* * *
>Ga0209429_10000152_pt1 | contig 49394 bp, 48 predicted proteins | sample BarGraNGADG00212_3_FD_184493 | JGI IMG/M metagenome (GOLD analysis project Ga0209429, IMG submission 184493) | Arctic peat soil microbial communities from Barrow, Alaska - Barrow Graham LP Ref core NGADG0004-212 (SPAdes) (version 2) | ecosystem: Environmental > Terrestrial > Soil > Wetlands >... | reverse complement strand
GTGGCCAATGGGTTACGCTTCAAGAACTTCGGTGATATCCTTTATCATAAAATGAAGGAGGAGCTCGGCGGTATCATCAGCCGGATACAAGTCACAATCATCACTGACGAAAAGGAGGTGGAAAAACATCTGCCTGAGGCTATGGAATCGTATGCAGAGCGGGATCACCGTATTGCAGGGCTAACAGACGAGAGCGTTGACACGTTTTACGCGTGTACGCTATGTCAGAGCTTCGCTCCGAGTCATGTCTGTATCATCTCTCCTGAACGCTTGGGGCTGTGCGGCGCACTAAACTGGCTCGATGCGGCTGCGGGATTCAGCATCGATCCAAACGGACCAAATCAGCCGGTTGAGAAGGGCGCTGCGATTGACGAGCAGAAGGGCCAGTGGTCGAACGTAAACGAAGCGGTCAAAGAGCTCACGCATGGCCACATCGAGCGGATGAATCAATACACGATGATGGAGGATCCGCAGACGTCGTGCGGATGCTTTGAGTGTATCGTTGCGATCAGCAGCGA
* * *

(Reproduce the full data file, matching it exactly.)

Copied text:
>Ga0209429_10000152_pt1 | contig 49394 bp, 48 predicted proteins | sample BarGraNGADG00212_3_FD_184493 | JGI IMG/M metagenome (GOLD analysis project Ga0209429, IMG submission 184493) | Arctic peat soil microbial communities from Barrow, Alaska - Barrow Graham LP Ref core NGADG0004-212 (SPAdes) (version 2) | ecosystem: Environmental > Terrestrial > Soil > Wetlands >... | reverse complement strand
GTGGCCAATGGGTTACGCTTCAAGAACTTCGGTGATATCCTTTATCATAAAATGAAGGAGGAGCTCGGCGGTATCATCAGCCGGATACAAGTCACAATCATCACTGACGAAAAGGAGGTGGAAAAACATCTGCCTGAGGCTATGGAATCGTATGCAGAGCGGGATCACCGTATTGCAGGGCTAACAGACGAGAGCGTTGACACGTTTTACGCGTGTACGCTATGTCAGAGCTTCGCTCCGAGTCATGTCTGTATCATCTCTCCTGAACGCTTGGGGCTGTGCGGCGCACTAAACTGGCTCGATGCGGCTGCGGGATTCAGCATCGATCCAAACGGACCAAATCAGCCGGTTGAGAAGGGCGCTGCGATTGACGAGCAGAAGGGCCAGTGGTCGAACGTAAACGAAGCGGTCAAAGAGCTCACGCATGGCCACATCGAGCGGATGAATCAATACACGATGATGGAGGATCCGCAGACGTCGTGCGGATGCTTTGAGTGTATCGTTGCGATCAGCAGCGA